“The fact that we are stymied a bit by a block of partisan Conservatives who vote against the government every chance they get,” he explained, “simply means there is more work to do to create a more independent and thoughtfully reflective Senate.” You understand, when the Conservative senators vote against the government — 70.5 per cent of the time, according to tabulations by the CBC’s Eric Grenier — they are merely being partisan. But when the prime minister’s own appointees vote with the government 94.5 per cent of the time, why, that just shows how independent and thoughtfully reflective they are.

But the most scandalous part of Trudeau’s performance was his response on why he had broken his promise on electoral reform. To refresh your memory: the Liberals promised the 2015 election would be “the last federal election conducted under the first-past-the-post voting system.” They did not specify what system they would replace it with. Rather, they would “convene an all-party Parliamentary committee to review a wide variety of reforms,” including ranked ballots and proportional representation. [....]
http://nationalpost.com/opinio.....9d62cb38a2
cosmostein





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PostPosted: Wed Jul 05, 2017 11:56 am    Post subject: Reply with quote

Bugs wrote:
They are running big deficits into the future when times are good. What will happen if times turn bad?


Certainly a point worthy of discussion;
The situation with the current Prime Minister is largely a re-run of his Fathers time in office.

Economy is good, money is cheap, lets spend it.
For the 15 budgets that PET tabled he had 14 deficits (One was balanced with a minimum surplus);

Which wouldn't have been as much of an issue except that interest went from 4.75% (72/73) to peaks of 21.03% (Aug 81) and became a massive component of our budget.

Politically spending money wins you points;
The problem becomes eventually you have to pay for it and depending on interest it becomes a matter of how many times over will you pay for it?

Politically the Prime Minister has been effective;
The waters seem muddy enough that some voters are somehow convinced the budget wasn't balanced when he took office and fantasy tends to become reality during many political campaigns regardless of stripe;

However someone sooner or later is going to need to address this
Bugs





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PostPosted: Wed Jul 05, 2017 1:14 pm    Post subject: Reply with quote

The thing is -- they promised a more dynamic economy would be the result of increased public spending on infrastructure. We aren't seeing that, even while the spending is already winding out of control.

This comes from the heart. The present Liberal party is controlled by or heavily influenced by the old McGuinty insiders. This is the bunch that didn't mind wasting $1 billion+ to win an election. They are zealots on the energy issue and they have left Ontario with the most expensive electricity in North America! The province will lose jobs and be saddled with debt into the future. Nobody really knows how bad Ontario will be in when the smoke clears. Right now, they are pretending to balance the budget.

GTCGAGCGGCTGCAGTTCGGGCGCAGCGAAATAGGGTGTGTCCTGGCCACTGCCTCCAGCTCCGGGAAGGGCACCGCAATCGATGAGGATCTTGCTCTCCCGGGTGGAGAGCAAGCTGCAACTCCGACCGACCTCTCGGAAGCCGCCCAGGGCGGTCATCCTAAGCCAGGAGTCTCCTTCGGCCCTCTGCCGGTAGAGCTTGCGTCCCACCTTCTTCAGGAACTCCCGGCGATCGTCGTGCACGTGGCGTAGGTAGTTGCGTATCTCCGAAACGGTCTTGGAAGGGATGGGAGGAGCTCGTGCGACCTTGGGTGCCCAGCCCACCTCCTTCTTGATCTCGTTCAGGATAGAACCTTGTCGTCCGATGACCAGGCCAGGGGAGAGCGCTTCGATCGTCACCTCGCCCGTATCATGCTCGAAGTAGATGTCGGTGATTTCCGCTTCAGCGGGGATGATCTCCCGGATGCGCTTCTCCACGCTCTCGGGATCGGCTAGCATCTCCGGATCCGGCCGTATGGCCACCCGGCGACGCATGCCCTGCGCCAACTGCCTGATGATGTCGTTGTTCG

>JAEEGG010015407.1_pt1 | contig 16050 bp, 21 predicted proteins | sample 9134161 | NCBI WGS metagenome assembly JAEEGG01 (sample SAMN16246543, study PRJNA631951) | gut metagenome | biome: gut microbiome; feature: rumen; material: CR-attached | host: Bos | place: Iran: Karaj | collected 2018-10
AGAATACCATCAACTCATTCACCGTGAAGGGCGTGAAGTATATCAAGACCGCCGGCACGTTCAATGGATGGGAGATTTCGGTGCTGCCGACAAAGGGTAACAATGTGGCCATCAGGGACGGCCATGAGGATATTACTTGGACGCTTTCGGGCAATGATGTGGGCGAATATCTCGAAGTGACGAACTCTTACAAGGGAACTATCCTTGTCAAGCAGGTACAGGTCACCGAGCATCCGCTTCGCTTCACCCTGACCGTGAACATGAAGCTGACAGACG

So I expect the worst. This isn't a special antipathy to the Liberal Party, it's an antipathy to a bunch of talented opportunists who have grabbed control of the Treasury of Canada and for whom the Liberal Party is a mere vehicle.

Justin's bubble is popping. You can see it in the attitude of the journalists. They are growing bored with the empty answers, full of buzzwords and crafted to replace an honest fact-based response with an insight into his emotional concern, largely feigned.

If there are harder times coming, they will quickly lose patience.

That may not be such a big 'if' if you think we've been in a recovery for 8 or 9 years, and read the signs -- declining retail sales, backlogs of autos, stock market going to unprecedented highs, etc -- there's reason to think that some kind of slow-down is the most likely outcome, over the next twenty-eight months. But, with Trump rampaging around, it could be worse, even much worse.

All politicians have the same problem -- they pretend the emerging issue isn't of concern, while they feverishly try to figure out what to do about it. Trudeau's problem is his lightness of being. If the jobs start disappearing, he will sound trivial rather than reassuring. He is not good with serious questions about policy. He's the furthest thing from a 'wonk'. The longer the slow-down goes on, the worse it will get. His government will start shovelling money into showy but inefficient public works -- perhaps a high-speed railway between Windsor and Quebec City? People will start making 'Justin jokes ...'as the debt grows. All of a sudden, we're back where we started, threatened with a lowered status by the bond-rating agencies.!

That doesn't mean he will lose.

Honestly, to me, the Conservative Party has two obligations right now. First, they have to head off this train wreck and second, to innoculate Canadians from making this kind of electoral mistake ever again. We gave up G-7 leading management for a pretty face ... and got spiralling debt and lower performance out of it.

Based on the McGuinty pattern, if they get a second term, it'll be crazy. That's what I fear is unfolding.
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Trudeau blames the opposition for his own failures